You Have to Believe in Something

April 10, 2013 § 8 Comments


chadStephanie Bane, author of  “We Have Peace” in the March 2013 issue of Brevity, reflects on the origin of her essay and on sincerity, naiveté, and the importance of faith.

The sincerity of my essay – We Have Peace – embarrasses me.  The unabashed patriotism, the near-total lack of irony, make me seem unsophisticated, a fool.  It’s an essay I wouldn’t like if someone else wrote it.  If someone else wrote it, and I read it one Sunday morning, perusing Brevity over my first cup of coffee, I’d get angry.  I’d spend half the day crafting a terse response about the role of the US in supporting the despots of Africa and the Middle East.  I’d point out that the US stands behind Idriss Déby, the current “president” of Chad, a dictator who seems like a reasonable man only when you compare him to Hissène Habré, the man he replaced.  And that Habré, “Africa’s Pinochet,” now on trial now in Senegal for crimes against humanity, also received support from the US throughout his genocidal reign.

Further, I’d have to mention – if the character limit in the comments section allowed it – that Chadians know this.  We Americans may choose to remain ignorant of the way our tax dollars are spent abroad, but in a country as poor as Chad, the gross military spending that has gone on there for decades stands out.

So the way I’ve portrayed American ideals, and the Chadian response to them in my essay – could suggest to some that I’ve got the critical thinking skills of a first grader, and that my Chadian students were equally naïve.  That was not the case – plenty of my students were politically sophisticated enough to ask the next questions.  Why does the US hoard the peace?  Why the contradiction between your commitment to maintaining peace on your own country, and your role in undermining it, in ours? None of them asked. Chadians are extremely polite hosts; I’m sure that was part of it.  I was a guest, with obviously good intentions. Some Peace Corps volunteers could be mistaken for CIA agents – not me. I was far too hapless, my language skills too poor.

That afternoon with Jimmy Carter has remained vivid in my mind for the almost twenty years since it happened.  It stands out now, in the context of the rest of my thinking, and writing, as singularly positive.  It’s a tone break in the memoir I’m writing about my time in Chad. The rest of the manuscript is dark, because while I was in Chad, a gap opened up – a gap between the world as I believed it to be, and the world as it truly was. I’ve wandered this ravine ever since, unable – unwilling -to commit myself to either side.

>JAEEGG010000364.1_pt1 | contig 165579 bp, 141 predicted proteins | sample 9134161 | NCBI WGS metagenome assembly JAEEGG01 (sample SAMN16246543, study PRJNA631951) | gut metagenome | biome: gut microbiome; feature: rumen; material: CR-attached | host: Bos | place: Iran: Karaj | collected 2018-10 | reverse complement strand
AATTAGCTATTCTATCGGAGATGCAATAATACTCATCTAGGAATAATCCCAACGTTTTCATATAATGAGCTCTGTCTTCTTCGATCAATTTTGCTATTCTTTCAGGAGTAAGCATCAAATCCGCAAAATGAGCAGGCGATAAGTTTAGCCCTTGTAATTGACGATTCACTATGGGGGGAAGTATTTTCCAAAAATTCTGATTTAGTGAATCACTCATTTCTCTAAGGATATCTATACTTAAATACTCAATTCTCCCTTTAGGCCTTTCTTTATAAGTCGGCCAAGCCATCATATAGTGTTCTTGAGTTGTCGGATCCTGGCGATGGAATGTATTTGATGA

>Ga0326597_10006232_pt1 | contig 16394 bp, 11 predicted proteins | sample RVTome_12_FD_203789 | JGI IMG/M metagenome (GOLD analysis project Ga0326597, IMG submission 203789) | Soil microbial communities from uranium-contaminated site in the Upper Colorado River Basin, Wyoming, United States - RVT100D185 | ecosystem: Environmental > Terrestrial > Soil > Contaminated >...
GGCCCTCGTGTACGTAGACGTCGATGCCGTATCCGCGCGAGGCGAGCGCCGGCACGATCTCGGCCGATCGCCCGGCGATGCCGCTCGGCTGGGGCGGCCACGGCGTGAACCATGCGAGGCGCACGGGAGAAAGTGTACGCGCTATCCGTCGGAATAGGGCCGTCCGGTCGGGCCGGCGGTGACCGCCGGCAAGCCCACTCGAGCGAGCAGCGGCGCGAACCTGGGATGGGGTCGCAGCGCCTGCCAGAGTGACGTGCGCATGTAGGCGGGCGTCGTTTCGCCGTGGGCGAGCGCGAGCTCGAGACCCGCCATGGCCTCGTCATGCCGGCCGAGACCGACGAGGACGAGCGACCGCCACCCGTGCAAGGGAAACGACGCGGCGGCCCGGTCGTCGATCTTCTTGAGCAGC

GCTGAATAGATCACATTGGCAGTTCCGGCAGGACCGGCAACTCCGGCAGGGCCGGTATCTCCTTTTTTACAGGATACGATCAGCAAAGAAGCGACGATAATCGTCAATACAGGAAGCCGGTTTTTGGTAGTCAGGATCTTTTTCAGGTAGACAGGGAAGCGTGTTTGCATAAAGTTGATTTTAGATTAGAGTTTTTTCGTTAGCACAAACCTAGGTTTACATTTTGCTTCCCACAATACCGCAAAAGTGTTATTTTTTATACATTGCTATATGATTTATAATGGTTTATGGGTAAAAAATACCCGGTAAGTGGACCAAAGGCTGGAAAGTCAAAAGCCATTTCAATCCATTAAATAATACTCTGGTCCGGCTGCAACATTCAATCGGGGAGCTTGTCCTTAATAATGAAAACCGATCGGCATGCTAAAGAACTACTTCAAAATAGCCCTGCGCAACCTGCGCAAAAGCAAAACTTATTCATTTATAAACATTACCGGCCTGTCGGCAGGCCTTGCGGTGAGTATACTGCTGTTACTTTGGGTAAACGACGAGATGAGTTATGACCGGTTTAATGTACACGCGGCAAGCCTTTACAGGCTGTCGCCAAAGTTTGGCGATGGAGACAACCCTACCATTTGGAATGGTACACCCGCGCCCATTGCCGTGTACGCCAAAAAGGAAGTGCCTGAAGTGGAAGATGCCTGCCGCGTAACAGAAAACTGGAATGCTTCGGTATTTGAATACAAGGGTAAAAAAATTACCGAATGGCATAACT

So what does this, small, hopeful memory signify? Three years ago I heard Yann Martel speak at the Heinz Lecture Series in Pittsburgh.  He said something that so directly challenged my wandering, my state of being lost, that I wrote it down.   He said “Faith is the engine of humanity.  Not just religious faith: faith in anything. Faith in a loved one, faith in what you’re doing.  You have to believe in something for it to work.”

I no longer believe in God.  I don’t have faith in the decisions of my government, and I certainly don’t believe in the actions of the CIA, an organization that perpetrates one crime after another under the banner of democracy.  But I can – and do – believe in democracy.  I believe in the ideal. I’m ashamed of what my country has done in places like Chad, and the DRC.  But I cry when I vote, because the ideal has been realized in so many ways here at home.  My essay – embarrassing in its sincerity, uncomfortably earnest, is an expression of my faith in democracy – in the power it can have when people claim it for themselves.  If we believe in it, it will work.

Stephanie Bane is an account planner in an ad agency in Pittsburgh, and a recent graduate of Pacific University’s MFA program.  She’s currently working on a manuscript about the time she spent in Chad.  This is her first appearance in a literary journal.

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